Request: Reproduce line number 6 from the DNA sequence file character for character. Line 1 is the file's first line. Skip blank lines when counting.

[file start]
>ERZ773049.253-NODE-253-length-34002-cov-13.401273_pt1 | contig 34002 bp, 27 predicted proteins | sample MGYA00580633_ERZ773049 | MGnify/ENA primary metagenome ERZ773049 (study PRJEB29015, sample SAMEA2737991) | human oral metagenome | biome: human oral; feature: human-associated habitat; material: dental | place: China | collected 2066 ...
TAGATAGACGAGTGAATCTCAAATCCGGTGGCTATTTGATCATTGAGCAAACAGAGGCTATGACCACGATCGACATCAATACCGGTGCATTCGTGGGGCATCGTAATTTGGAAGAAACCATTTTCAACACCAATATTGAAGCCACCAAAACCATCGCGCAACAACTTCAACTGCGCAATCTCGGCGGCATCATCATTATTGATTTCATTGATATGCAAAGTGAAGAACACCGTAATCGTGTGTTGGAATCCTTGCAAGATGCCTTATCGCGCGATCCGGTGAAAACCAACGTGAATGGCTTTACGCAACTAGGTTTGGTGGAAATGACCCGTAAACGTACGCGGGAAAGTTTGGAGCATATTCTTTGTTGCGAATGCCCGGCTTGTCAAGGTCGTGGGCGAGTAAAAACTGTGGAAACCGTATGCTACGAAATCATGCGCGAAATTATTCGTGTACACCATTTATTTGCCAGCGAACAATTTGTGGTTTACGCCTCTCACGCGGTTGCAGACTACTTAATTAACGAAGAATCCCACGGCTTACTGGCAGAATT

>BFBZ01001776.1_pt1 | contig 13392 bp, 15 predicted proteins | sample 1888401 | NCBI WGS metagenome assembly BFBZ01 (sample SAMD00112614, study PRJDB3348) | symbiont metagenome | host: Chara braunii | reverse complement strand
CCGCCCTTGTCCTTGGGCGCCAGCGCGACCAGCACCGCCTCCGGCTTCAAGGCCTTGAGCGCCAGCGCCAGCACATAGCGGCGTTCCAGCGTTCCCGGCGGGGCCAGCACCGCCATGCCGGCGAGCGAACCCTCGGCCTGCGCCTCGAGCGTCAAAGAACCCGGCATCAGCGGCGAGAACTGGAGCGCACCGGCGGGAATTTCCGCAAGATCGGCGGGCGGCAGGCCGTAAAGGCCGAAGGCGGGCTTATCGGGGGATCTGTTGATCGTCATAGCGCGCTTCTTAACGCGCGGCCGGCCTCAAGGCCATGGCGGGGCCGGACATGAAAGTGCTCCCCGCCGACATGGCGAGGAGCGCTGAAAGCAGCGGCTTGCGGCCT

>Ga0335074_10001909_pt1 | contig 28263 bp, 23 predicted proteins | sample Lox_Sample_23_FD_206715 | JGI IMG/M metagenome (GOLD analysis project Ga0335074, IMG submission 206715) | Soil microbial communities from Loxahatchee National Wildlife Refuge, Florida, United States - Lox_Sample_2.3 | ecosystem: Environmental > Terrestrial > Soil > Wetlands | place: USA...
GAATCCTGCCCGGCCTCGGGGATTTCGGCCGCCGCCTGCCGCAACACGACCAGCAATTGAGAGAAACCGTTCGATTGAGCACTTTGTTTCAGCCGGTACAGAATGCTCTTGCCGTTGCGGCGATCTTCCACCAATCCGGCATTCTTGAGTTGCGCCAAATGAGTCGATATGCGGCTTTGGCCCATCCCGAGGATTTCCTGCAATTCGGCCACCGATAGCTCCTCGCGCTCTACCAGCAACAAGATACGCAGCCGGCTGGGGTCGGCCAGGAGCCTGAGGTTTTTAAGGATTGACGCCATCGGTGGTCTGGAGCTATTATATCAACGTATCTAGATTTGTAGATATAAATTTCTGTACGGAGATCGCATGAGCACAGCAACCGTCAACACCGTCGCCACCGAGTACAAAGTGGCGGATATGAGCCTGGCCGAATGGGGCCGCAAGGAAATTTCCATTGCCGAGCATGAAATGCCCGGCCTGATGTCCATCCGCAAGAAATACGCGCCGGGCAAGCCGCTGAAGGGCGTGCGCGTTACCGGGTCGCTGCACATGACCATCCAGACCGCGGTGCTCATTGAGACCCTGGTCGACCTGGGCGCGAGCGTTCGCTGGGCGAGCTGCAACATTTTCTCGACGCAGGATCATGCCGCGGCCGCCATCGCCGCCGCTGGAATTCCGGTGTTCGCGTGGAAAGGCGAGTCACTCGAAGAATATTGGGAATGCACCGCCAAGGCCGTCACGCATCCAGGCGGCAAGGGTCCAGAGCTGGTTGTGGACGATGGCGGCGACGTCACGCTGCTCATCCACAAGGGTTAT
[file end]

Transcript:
GAATCCTGCCCGGCCTCGGGGATTTCGGCCGCCGCCTGCCGCAACACGACCAGCAATTGAGAGAAACCGTTCGATTGAGCACTTTGTTTCAGCCGGTACAGAATGCTCTTGCCGTTGCGGCGATCTTCCACCAATCCGGCATTCTTGAGTTGCGCCAAATGAGTCGATATGCGGCTTTGGCCCATCCCGAGGATTTCCTGCAATTCGGCCACCGATAGCTCCTCGCGCTCTACCAGCAACAAGATACGCAGCCGGCTGGGGTCGGCCAGGAGCCTGAGGTTTTTAAGGATTGACGCCATCGGTGGTCTGGAGCTATTATATCAACGTATCTAGATTTGTAGATATAAATTTCTGTACGGAGATCGCATGAGCACAGCAACCGTCAACACCGTCGCCACCGAGTACAAAGTGGCGGATATGAGCCTGGCCGAATGGGGCCGCAAGGAAATTTCCATTGCCGAGCATGAAATGCCCGGCCTGATGTCCATCCGCAAGAAATACGCGCCGGGCAAGCCGCTGAAGGGCGTGCGCGTTACCGGGTCGCTGCACATGACCATCCAGACCGCGGTGCTCATTGAGACCCTGGTCGACCTGGGCGCGAGCGTTCGCTGGGCGAGCTGCAACATTTTCTCGACGCAGGATCATGCCGCGGCCGCCATCGCCGCCGCTGGAATTCCGGTGTTCGCGTGGAAAGGCGAGTCACTCGAAGAATATTGGGAATGCACCGCCAAGGCCGTCACGCATCCAGGCGGCAAGGGTCCAGAGCTGGTTGTGGACGATGGCGGCGACGTCACGCTGCTCATCCACAAGGGTTAT